The Best Espresso Maker to Buy, According to Our Test Kitchen
We tried over a dozen of the latest home espresso makers. Meet our top picks.
A great shot of espresso is all about the crema, that light-colored top layer of frothy goodness. It forms when air bubbles—created during the high-pressure brewing process—combine with oils in the finely ground coffee.
"The ideal way to drink espresso is to stir the crema into the shot, instead of sipping it off the top," says Sum Ngai, co-founder of the Coffee Project NY, a New York City training campus for baristas. This gives your shot more body as the crema mixes with the flavorful coffee underneath.
Our Test Kitchen's Favorite Espresso Machines
For home baristas, a good crema comes down to the right machine. Here are the espresso makers our Test Kitchen likes best:
Alessi Pulcina 3-Cup Moka Pot
Invented in Italy in the 1930s, moka pots are small, two-chambered espresso makers that brew on your stove top. Here's how they work: Fill the base chamber with water, insert the metal filter and ground coffee, screw the top on, then wait for gurgling. As the water begins to boil, it rises through the grounds into the top chamber. This pot's unique shape makes it a true work of art for your kitchen. (Buy It: from $90, Wayfair.com)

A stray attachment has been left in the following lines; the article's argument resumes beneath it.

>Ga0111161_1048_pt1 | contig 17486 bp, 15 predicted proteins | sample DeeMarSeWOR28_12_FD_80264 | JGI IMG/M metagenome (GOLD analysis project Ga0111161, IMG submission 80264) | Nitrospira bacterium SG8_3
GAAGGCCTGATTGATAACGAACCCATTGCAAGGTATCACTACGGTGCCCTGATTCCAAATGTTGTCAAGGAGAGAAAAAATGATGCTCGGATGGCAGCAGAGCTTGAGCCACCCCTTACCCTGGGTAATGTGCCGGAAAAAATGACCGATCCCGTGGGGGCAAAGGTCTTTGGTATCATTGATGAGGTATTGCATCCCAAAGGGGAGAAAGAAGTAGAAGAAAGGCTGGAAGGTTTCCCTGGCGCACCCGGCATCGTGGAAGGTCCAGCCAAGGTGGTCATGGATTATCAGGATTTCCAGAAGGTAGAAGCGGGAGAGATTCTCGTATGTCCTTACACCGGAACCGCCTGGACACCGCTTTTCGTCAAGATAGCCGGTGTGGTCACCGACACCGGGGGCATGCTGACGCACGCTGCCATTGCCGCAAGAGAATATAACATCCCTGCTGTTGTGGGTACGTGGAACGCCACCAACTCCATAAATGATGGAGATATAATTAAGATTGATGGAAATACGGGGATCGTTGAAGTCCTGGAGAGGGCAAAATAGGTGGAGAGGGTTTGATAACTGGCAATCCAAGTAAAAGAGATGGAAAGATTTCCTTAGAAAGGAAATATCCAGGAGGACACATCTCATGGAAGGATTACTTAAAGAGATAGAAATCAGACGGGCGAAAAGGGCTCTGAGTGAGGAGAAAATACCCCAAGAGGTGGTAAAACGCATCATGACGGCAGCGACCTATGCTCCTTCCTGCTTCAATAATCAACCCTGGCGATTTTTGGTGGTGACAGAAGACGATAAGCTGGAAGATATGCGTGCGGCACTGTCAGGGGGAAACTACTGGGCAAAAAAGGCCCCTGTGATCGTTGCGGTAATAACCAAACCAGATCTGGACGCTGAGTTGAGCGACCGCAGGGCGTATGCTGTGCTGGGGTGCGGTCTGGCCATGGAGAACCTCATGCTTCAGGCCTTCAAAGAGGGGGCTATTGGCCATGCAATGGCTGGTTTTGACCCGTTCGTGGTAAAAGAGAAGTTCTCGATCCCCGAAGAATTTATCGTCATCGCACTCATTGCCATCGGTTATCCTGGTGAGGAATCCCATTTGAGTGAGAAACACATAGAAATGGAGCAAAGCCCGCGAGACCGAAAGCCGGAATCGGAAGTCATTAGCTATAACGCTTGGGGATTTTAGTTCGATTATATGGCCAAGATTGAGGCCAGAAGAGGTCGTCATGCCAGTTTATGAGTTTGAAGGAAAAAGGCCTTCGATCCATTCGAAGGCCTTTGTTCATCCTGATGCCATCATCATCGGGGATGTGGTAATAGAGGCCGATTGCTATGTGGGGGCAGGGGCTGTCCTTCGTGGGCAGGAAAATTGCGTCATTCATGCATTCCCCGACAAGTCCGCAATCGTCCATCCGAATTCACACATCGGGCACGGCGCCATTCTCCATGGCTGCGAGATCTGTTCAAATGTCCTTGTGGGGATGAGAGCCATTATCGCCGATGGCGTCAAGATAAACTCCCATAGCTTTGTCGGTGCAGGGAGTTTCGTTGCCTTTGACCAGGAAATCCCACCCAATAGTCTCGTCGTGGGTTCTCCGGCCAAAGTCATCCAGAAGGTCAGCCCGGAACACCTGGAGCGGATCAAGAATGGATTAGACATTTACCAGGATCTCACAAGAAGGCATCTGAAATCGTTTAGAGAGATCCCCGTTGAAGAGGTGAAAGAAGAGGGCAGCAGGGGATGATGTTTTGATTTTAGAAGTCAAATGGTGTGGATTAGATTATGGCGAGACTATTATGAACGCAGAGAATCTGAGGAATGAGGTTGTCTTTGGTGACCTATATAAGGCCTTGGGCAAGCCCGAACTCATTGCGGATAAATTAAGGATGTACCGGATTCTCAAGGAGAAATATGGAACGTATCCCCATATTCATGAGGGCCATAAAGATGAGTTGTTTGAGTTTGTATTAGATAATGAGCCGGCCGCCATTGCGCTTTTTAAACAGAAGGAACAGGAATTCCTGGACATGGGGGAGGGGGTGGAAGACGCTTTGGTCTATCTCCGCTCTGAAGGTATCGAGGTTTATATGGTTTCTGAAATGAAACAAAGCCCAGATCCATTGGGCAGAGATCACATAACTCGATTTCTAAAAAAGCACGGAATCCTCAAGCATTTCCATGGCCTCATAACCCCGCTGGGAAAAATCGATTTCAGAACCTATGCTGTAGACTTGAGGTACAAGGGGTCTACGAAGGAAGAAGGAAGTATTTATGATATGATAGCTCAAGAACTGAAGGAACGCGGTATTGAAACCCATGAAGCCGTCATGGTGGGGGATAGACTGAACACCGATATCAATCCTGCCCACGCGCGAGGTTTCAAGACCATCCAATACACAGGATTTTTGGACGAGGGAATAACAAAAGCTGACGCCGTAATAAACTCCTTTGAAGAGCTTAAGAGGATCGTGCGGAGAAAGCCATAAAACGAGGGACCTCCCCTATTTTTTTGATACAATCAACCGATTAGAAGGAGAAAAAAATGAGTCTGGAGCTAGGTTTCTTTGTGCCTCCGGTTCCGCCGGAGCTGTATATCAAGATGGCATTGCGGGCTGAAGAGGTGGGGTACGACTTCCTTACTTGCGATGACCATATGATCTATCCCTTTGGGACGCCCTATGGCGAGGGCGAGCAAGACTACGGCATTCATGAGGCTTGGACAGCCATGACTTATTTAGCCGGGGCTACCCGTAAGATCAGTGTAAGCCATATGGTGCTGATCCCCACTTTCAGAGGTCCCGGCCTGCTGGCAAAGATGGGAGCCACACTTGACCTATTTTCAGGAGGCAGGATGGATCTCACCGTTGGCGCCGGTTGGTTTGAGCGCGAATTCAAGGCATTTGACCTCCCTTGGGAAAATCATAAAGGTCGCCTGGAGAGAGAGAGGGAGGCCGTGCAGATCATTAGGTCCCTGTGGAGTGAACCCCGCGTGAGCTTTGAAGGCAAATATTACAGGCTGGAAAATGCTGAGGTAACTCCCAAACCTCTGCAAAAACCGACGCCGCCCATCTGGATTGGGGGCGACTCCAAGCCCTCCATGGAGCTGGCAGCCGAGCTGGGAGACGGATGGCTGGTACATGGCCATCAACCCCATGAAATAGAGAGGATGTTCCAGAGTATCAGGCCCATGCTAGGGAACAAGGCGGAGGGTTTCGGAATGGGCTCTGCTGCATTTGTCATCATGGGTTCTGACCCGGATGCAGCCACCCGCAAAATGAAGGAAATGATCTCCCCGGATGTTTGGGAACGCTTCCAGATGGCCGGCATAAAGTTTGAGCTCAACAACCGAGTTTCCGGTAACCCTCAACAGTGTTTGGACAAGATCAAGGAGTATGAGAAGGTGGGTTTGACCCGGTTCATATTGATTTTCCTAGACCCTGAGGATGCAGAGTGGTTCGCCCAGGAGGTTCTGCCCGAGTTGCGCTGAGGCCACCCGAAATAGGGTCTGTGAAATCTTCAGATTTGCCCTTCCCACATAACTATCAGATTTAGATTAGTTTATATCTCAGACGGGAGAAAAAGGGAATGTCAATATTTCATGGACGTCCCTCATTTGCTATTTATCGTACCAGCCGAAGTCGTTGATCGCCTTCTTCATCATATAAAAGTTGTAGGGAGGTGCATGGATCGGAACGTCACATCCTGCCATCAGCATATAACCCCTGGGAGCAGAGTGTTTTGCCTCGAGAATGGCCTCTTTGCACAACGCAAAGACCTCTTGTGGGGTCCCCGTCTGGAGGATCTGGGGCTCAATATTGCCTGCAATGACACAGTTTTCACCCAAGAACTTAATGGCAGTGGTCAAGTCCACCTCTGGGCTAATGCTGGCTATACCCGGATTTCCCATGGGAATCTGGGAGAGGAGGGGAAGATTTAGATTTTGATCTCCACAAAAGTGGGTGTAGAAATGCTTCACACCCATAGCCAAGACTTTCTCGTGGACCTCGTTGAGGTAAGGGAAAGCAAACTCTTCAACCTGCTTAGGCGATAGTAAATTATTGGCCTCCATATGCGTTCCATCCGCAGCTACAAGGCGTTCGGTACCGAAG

Williams Sonoma Signature Capsule Coffee Maker
Nothing beats the convenience of a pod machine, but it was hard for us to embrace—until Nespresso launched its capsule-recycling program. (You can send back spent pods to Nespresso in a special recycling bag for free, and they'll compost the grounds and repurpose the aluminum). This sleek coffee maker churns out various intensities of espresso from Williams Sonoma's new coffee pods line—in partnership with Nespresso—made from 100% Fair Trade Certified coffee beans. (Buy It: $100, Williams-Sonoma.com)
Breville Bambino Plus
Of all the higher-end models we tried, this one delivered the best espresso and crema. It also impressed our testers with its 3-second heat-up time from a cold start, plus presets for 1- or 2-shot cups. The step up in price means you get features like a steam wand for frothing milk that allows you to make more than just espresso. Latte, cappuccino or macchiato, anyone? (Buy It: $499, Williams-Sonoma.com)
For more on our favorite kitchen tools, check out Ask The Test Kitchen.